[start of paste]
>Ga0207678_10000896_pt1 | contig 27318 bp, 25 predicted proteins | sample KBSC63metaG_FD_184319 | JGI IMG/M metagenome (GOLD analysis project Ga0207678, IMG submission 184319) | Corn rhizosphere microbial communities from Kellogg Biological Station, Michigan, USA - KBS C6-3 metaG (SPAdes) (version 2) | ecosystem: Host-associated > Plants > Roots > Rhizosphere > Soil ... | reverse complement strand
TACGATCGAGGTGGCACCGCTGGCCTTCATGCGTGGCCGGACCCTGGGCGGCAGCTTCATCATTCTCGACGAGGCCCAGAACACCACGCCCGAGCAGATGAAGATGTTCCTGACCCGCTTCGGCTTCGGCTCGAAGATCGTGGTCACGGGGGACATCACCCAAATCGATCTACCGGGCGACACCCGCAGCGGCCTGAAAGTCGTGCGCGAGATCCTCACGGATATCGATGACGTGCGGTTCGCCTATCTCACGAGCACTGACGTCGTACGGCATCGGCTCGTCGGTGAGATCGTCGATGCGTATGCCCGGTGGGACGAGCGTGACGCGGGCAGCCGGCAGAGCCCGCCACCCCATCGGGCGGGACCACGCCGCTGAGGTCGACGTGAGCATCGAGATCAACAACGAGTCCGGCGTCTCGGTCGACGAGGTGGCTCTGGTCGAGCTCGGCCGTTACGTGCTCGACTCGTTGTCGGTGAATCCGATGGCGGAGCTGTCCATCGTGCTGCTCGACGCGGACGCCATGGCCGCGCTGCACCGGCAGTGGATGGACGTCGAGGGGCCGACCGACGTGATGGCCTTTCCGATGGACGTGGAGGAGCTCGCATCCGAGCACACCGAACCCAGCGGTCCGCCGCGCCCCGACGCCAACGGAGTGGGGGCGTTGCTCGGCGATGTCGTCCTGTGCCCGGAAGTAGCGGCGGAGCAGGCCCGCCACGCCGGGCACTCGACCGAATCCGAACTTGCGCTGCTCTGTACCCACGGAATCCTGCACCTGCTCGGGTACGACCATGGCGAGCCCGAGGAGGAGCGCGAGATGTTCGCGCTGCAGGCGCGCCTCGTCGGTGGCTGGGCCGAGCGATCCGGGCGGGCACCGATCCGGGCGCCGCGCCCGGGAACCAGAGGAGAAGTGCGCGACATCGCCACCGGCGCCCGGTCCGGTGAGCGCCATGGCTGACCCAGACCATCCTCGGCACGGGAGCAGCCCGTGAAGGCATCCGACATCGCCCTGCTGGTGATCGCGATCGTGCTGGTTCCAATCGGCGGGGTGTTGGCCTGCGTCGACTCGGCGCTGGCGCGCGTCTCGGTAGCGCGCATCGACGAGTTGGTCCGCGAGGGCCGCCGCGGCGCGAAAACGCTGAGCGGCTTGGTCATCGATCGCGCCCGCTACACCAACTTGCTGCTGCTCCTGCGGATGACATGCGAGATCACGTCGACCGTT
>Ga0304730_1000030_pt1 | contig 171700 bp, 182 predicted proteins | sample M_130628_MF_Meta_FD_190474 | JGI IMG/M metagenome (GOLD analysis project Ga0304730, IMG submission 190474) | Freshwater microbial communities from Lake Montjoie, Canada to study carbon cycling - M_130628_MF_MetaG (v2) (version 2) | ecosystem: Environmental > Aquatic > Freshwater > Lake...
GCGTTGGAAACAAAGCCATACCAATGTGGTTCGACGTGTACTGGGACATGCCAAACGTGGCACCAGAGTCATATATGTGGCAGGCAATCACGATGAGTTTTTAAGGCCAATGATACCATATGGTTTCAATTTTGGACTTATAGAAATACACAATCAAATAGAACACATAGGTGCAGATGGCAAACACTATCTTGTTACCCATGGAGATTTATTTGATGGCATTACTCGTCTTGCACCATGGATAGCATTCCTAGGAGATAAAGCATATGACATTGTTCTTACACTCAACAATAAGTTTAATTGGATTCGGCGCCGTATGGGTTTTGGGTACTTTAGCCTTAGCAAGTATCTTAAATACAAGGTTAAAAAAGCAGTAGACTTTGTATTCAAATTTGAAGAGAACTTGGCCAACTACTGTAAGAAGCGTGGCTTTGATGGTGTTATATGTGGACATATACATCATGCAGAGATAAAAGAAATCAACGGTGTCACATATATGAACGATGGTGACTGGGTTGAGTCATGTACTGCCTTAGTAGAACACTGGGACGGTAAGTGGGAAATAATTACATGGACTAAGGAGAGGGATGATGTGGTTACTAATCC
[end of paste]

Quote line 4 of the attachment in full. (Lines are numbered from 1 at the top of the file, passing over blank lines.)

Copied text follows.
GCGTTGGAAACAAAGCCATACCAATGTGGTTCGACGTGTACTGGGACATGCCAAACGTGGCACCAGAGTCATATATGTGGCAGGCAATCACGATGAGTTTTTAAGGCCAATGATACCATATGGTTTCAATTTTGGACTTATAGAAATACACAATCAAATAGAACACATAGGTGCAGATGGCAAACACTATCTTGTTACCCATGGAGATTTATTTGATGGCATTACTCGTCTTGCACCATGGATAGCATTCCTAGGAGATAAAGCATATGACATTGTTCTTACACTCAACAATAAGTTTAATTGGATTCGGCGCCGTATGGGTTTTGGGTACTTTAGCCTTAGCAAGTATCTTAAATACAAGGTTAAAAAAGCAGTAGACTTTGTATTCAAATTTGAAGAGAACTTGGCCAACTACTGTAAGAAGCGTGGCTTTGATGGTGTTATATGTGGACATATACATCATGCAGAGATAAAAGAAATCAACGGTGTCACATATATGAACGATGGTGACTGGGTTGAGTCATGTACTGCCTTAGTAGAACACTGGGACGGTAAGTGGGAAATAATTACATGGACTAAGGAGAGGGATGATGTGGTTACTAATCC